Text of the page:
How to prepare for the expiration of unemployment benefits



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Millions of unemployed people in 23 states will soon lose access to their weekly federal unemployment benefits of $ 300.

Under the American rescue plan passed in March, these benefits expire on September 6, but nearly half of U.S. states terminate access prematurely. As much as 3.8 million workers are expected to lose their assistance as of June 12.

On Tuesday, the following 23 states announced their intention to withdraw from the enhanced weekly unemployment benefit of $ 300:

  • Alabama
  • Alaska
  • Arizona
  • Arkansas
  • Florida
  • Georgia
  • Idaho
  • Indiana
  • Iowa
  • Mississippi
  • Missouri
  • Montana
  • New Hampshire
  • North Dakota
  • Ohio
  • Oklahoma
  • Caroline from the south
  • South Dakota
  • Tennessee
  • Texas
  • Utah
  • West Virginia
  • Wyoming

Unemployed residents in states who opt out of the $ 300 federal benefit may still be eligible for state-issued unemployment benefits. And at least 22 states can replace unemployment benefits of $ 300 with cash bonuses of up to $ 2,000 for those returning to work.

Although the back-to-work bonus is intended to address a perceived labor shortage resulting from the pandemic, economists are still skeptical that cutting down to $ 1,200 a month in additional federal funding will help Americans get back on their feet.

If you live in a state that has (or could) reduce weekly unemployment benefits, it’s best to prepare and know your options when the extra income runs out. Visit your state’s labor department, in person or online, to see the latest information.

Once you know if your weekly unemployment benefits will expire – and when – you can start making decisions based on your needs.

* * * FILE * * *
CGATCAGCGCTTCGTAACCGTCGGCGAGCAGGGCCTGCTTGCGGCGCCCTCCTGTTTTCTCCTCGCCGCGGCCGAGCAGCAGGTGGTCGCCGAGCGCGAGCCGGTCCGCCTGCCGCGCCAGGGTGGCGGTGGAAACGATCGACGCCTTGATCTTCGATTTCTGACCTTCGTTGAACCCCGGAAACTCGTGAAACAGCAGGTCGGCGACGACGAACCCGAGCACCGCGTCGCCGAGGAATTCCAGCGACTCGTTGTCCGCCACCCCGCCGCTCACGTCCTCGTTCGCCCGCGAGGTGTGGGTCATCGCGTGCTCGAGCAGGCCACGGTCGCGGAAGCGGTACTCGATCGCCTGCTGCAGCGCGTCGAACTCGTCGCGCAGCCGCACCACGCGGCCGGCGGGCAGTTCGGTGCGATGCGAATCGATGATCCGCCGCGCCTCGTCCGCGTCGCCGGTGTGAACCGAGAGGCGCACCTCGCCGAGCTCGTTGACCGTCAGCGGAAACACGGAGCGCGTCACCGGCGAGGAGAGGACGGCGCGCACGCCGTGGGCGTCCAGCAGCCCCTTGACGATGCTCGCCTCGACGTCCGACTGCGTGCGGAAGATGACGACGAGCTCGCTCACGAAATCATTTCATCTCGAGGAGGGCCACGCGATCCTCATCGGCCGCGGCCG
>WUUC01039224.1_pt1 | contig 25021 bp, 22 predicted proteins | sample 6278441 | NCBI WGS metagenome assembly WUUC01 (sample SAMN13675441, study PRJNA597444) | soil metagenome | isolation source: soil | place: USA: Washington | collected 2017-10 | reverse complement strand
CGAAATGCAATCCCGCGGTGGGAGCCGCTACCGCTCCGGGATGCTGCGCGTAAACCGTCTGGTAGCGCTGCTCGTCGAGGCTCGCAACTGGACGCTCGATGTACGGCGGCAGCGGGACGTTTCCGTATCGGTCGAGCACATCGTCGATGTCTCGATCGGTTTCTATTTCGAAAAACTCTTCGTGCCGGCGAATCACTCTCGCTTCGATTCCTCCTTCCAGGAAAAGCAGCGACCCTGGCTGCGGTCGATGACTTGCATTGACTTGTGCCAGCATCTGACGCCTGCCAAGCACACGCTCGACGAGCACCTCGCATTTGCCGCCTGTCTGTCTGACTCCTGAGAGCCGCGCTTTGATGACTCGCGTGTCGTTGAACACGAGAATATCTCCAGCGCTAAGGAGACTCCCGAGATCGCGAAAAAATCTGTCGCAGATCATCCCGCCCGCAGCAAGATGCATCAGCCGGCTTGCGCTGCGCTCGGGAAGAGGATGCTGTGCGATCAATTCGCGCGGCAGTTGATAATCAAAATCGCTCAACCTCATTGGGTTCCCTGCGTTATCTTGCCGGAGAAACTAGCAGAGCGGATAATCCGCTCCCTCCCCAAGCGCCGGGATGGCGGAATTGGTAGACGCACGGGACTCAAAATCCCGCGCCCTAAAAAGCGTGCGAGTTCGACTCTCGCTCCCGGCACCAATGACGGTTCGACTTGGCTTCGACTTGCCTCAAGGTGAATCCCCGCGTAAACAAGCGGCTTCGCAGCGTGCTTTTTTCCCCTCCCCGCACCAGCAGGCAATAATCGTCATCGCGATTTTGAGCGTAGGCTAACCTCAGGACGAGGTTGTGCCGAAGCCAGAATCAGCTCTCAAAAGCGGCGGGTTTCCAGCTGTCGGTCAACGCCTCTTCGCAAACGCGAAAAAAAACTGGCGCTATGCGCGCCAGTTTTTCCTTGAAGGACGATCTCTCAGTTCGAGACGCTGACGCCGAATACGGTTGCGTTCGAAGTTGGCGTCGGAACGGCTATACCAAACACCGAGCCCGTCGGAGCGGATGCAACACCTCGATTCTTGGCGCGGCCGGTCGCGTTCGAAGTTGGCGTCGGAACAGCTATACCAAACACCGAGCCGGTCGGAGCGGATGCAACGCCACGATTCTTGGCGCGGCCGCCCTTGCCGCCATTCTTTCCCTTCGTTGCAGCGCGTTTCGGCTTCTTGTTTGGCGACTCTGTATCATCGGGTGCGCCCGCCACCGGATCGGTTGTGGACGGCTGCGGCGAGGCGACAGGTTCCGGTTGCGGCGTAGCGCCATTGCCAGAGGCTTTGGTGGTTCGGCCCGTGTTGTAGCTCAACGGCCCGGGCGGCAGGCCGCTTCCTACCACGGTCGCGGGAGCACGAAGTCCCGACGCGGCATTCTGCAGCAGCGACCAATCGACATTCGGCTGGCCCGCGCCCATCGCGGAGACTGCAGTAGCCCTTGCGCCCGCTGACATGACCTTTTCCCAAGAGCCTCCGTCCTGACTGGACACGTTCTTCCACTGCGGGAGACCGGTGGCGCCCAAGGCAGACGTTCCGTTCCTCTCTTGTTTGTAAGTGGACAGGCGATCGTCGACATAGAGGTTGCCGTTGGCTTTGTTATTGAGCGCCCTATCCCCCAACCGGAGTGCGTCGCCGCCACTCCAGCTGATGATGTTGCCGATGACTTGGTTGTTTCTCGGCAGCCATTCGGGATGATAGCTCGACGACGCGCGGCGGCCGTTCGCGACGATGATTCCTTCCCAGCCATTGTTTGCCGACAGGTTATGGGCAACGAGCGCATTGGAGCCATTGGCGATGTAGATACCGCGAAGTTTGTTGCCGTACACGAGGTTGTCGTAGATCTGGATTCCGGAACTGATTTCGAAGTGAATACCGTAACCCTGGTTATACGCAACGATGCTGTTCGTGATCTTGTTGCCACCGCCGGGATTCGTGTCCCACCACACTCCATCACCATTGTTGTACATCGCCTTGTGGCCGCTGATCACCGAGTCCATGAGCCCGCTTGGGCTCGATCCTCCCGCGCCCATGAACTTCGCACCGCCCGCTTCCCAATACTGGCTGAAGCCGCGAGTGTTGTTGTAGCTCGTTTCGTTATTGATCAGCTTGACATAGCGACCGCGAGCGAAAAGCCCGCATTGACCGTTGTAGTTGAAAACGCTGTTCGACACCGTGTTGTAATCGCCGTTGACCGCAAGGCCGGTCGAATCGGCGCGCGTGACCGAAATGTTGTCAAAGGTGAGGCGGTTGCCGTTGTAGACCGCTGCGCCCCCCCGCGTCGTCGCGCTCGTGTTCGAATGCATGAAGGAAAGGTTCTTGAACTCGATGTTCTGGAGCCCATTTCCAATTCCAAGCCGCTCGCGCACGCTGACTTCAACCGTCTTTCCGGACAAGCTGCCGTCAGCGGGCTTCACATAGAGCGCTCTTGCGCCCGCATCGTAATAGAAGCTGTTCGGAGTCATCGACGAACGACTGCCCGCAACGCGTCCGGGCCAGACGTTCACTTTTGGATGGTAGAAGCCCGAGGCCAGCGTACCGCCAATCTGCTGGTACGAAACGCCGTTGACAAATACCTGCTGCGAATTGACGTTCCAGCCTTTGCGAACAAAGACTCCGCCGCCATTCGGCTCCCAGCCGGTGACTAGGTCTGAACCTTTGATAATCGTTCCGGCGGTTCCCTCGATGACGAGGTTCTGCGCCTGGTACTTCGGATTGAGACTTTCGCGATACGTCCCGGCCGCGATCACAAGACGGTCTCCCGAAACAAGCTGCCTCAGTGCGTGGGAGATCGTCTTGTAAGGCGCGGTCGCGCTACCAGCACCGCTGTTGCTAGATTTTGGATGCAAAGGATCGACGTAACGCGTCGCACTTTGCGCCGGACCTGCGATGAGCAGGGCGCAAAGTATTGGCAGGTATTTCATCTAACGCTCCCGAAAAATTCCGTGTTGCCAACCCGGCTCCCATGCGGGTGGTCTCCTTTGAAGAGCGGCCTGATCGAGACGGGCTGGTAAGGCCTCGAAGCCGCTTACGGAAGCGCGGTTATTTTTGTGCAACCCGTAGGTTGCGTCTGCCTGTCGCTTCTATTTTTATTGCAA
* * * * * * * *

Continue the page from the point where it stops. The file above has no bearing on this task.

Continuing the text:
How to prepare for the expiration of the $ 300 jobless allowance

Governors in charge of states that have pulled out of the program have done so because they say businesses in their states are struggling to find workers and weekly unemployment benefits discourage work.

But economists fear the early end of additional federal unemployment will impact those hardest hit by the recession, noting that $ 1,200 in additional benefits is not enough to keep people at home. Instead, they believe families are still struggling to cover child care costs and other costs associated with returning to work during our “new normal”.

If your unemployment benefits expire this month, here are some steps you can take to prepare.

Learn about your state’s return-to-work program

Most states that reduce federal unemployment offer a one-time premium for those who return to work. Bonuses range from around $ 500 to $ 2,000 – but they come with a few caveats. States may grant higher premiums for full-time work and also require you to stay at work for a minimum number of weeks before you can qualify for the bonus.

From Arizona Return to work program, for example, offers payments of $ 1,000 to unemployed people who accept part-time employment and $ 2,000 to those who accept full-time employment. However, the job must pay $ 25 an hour or less (equivalent to an annual salary of $ 52,000) for workers to qualify.